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Qnap TS-559 Pro+: Familiar Network Storage With A New CPU

Test System And Power Consumption

Test Configuration

We used the default settings of the NAS device for our testing, meaning that we didn't use the jumbo frames setting. Each of the RAID arrays used the firmware-recommended sxt4 file system. For our tests, we used the firmware version 3.3.4 Build 1019T. Instead of the Samsung 320 GB HD321KJ hard drive with 16 MB cache found in past NAS tests, we transitioned over to the HD103SJ model with a capacity of 1000 GB and 32 MB cache.

System Hardware
LGA 775 MotherboardAsus P5E3 Deluxe, Rev.1.03G, Intel X38, BIOS: 0810 (02/11/2007)
CPUIntel Core 2 Duo E6750 (65 nm Conroe core) @ 2.26 GHz
RAM2 x 1024 MB Crucial Ballistix DDR3-1600
eSATA ControllerJMicron JMB363
System Hard DriveSeagate Barracuda 7200.9, 160 GB, 7200 RPM, SATA 3Gb/s, 8 MB Cache
Test Hard Drive5 x 3.5" Samsung Spinpoint HD103SJ, 1000 GB, 7200 RPM, SATA 3Gb/s, 32 MB Cache
DVD-ROMSamsung SH-D163A , SATA 1.5Gb/s
Graphics CardGigabyte Radeon HD 3850 GV-RX385512H, GPU: 670 MHz, Memory: 512 MB DDR3 (830 MHz, 256-Bit)
Network CardMarvell Yukon 88E8056 PCIe Gigabit Ethernet Controller
Sound CardIntegrated
PSUCooler Master RS-850-EMBA, ATX 12V V2.2, 850 W
System Software & Drivers
BetriebssystemWindows Vista Enterprise SP1
DirectX 10DirectX 10 (Vista Standard)
DirectX 9Version: April 2007
Graphics DriverAMD Radeon Version 7.12
Network Driver9.0.32.3 (Vista-Standard)
Intel Chipset DriverVersion 6.9.1.1001 (20/02/2008)
JMicron Chipset DriverVersion 1.17.15.0 (24/03/2007)

Intel NAS Performance Toolkit

We tested the NAS device with the Intel NAS Performance Toolkit.

Noise Level

As both the housing and the fan of the TS-559 Pro+ are identical to those of the TS-550 Pro, we don't have anything new to report about noise levels. The 120 mm fan runs quietly and unobtrusively. It would be inaccurate to describe its operation as completely silent, but the gentle hum of the fan in normal operating mode is hardly noticeable, and would be drowned out by many PCs on the market.

Unfortunately, the vibrations of the hard drive in both the TS-559 Pro and the TS-559 Pro+ make an annoying rumble. A gentle pressure on the HDD bays is required to quiet the noise.

Power Consumption

Qnap TS-559 ProQnap TS-559 Pro+
Off0.9 W0.9 W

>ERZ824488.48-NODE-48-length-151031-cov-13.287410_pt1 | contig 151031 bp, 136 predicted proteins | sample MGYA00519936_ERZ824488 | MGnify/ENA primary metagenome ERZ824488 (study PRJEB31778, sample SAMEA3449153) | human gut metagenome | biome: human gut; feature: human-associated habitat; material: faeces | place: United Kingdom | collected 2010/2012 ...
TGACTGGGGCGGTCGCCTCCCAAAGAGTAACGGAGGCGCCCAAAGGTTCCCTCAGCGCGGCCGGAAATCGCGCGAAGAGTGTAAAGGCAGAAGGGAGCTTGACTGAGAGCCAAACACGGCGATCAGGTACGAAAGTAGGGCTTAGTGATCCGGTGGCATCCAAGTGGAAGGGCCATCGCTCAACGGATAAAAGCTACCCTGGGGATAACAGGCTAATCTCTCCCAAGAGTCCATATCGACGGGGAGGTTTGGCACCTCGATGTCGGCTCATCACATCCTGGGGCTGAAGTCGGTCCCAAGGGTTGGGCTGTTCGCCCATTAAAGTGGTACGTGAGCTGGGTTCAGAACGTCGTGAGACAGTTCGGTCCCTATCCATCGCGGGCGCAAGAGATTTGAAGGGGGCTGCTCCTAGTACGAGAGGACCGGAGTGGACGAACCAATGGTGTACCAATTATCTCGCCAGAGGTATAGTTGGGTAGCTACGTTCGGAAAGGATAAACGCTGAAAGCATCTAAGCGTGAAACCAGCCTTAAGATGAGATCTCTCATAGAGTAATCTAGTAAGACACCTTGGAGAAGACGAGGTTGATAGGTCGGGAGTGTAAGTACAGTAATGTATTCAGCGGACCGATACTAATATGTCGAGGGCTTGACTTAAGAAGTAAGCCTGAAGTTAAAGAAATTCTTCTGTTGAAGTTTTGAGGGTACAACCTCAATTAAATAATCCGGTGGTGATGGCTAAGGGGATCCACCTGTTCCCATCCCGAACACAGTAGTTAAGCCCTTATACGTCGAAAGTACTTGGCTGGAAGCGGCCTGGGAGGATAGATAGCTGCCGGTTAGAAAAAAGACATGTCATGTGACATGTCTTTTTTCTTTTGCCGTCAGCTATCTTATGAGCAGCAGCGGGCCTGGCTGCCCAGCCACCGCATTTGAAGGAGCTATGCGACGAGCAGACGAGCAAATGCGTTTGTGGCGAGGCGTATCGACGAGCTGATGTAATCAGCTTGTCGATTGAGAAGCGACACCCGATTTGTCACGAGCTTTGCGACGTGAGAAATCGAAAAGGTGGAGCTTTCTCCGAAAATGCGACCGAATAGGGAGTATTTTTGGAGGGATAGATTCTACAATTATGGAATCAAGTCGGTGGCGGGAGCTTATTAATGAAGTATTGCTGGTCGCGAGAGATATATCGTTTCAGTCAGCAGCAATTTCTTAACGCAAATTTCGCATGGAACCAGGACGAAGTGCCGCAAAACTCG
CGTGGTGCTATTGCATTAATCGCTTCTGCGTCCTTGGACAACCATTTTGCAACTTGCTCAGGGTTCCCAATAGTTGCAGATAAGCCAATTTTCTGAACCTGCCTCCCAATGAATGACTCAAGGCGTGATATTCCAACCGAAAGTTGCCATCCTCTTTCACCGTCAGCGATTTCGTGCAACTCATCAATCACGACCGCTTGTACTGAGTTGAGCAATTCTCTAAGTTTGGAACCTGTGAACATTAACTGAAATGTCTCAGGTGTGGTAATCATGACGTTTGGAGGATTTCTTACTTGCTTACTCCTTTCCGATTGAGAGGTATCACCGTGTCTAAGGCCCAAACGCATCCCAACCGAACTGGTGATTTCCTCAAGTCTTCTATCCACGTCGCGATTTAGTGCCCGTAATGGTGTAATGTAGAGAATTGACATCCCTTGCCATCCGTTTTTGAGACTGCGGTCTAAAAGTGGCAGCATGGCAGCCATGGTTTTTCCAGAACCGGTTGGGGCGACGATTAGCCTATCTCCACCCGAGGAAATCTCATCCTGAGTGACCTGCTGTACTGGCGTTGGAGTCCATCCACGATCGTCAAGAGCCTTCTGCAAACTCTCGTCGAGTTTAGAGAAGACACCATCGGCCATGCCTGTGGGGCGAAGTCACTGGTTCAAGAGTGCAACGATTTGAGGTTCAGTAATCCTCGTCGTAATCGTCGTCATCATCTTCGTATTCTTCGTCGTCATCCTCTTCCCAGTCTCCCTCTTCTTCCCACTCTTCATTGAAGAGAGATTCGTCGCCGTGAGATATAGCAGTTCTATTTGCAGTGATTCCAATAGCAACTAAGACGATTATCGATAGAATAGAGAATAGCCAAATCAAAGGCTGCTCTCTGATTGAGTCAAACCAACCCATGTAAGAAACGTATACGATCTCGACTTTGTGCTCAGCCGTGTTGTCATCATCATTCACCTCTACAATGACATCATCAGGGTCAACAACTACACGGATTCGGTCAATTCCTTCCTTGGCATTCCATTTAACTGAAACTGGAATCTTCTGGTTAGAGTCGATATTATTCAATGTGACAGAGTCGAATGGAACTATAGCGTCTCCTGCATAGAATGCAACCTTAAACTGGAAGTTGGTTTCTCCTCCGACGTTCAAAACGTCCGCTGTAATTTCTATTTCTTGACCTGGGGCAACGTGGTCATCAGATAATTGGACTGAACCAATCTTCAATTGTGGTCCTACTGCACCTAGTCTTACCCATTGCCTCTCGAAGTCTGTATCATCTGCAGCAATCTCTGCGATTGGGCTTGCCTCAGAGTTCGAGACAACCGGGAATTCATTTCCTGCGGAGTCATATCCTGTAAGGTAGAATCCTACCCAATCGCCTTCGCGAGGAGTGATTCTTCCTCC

Peak148.8 W148.8 W
HDD Power Down27.3 W27.3 W
Idle56.2 W56.2 W
Rebuild63.5 W63.5 W
  • hmp_goose
    I remember a time when teh Internet was going to have hyperlinks embedded in articles for clowns like me to look stuff up with.

    C'mon! I'm a knuckle-dragging FPS-player: I don't know what "SMB/CIFS protocols" stands for, let alone good for! Isn't there at lest a related article?
    Reply
  • barmaley
    Ok, I don't get it. Can someone explain to me why this $1000 device that comes with no storage is better than a $500 Linux box you can build yourself that will do everything this does and more plus it will come with tons of storage too...
    Reply
  • Did you do Gbit Link Aggregation for the tests? Seeing as it has 2 of'em?
    Reply
  • sharpless78
    barmaleyOk, I don't get it. Can someone explain to me why this $1000 device that comes with no storage is better than a $500 Linux box you can build yourself that will do everything this does and more plus it will come with tons of storage too...
    Ease of use. Very few users have the time, will and knowledge to build a NAS.
    Reply
  • aaron88_7
    barmaleyOk, I don't get it. Can someone explain to me why this $1000 device that comes with no storage is better than a $500 Linux box you can build yourself that will do everything this does and more plus it will come with tons of storage too...First off, it isn't better than a $500 Linux box. Linux requires Linux knowledge and you have to provide the software you need yourself - that costs small businesses money. This also offers failover and load balancing with its dual NIC card that you wouldn't have in a $500 Linux box.

    The main thing is ease of installation. You don't need a highly technical person to get this box up and running and quickly backing up your companies data, whereas a Linux machine will require additional staff that a small business normally would not have on hand and have to pay to come onsite.

    For $1000 I'd like one just to play around with myself, though it clearly is not targeted for home users.
    Reply
  • aaron88_7
    Oops, I meant to write this is better than a $500 Linux box
    Reply
  • dealcorn
    I am not aware of any 5 bay hot swap itx case that could be used as a basis for a diy project with comparable functionality. Chenbro can get you to 4 at the cost of no pcie support. No pcie means no esata with a supermicro atom itx board.

    There are ways to go with ATX cases, but that is not really comparable.
    Reply
  • radiumburn
    but with that $500 linux box you will force yourself to learn something.. and in the end isn't it all about the pursuit of knowledge! haha well I admin a few linux servers so I'd save the cash and make my own for myself/work instead. On that note if you want I will make them for $999 and free shipping with initial phone setup!!! save a dollar!
    Reply
  • a-nano-moose
    How can you compare them when you are using different hard drives than the earlier tests?
    Reply
  • cknobman
    Sharpless78Ease of use. Very few users have the time, will and knowledge to build a NAS.
    A NAS is a computer. Heck you can even build a PC put Windows 7/XP Home edition on it and turn it into a NAS all for ~$500 (and thats even with 2tb storage in raid 1, heck that is what I have done and it works great and I am even using a low power AMD CPU that is powerful enough to actually be useful rather than a pathetic atom cpu).

    There is no ease of use factor or amount of time on earth that is worth $500+ dollars.
    Reply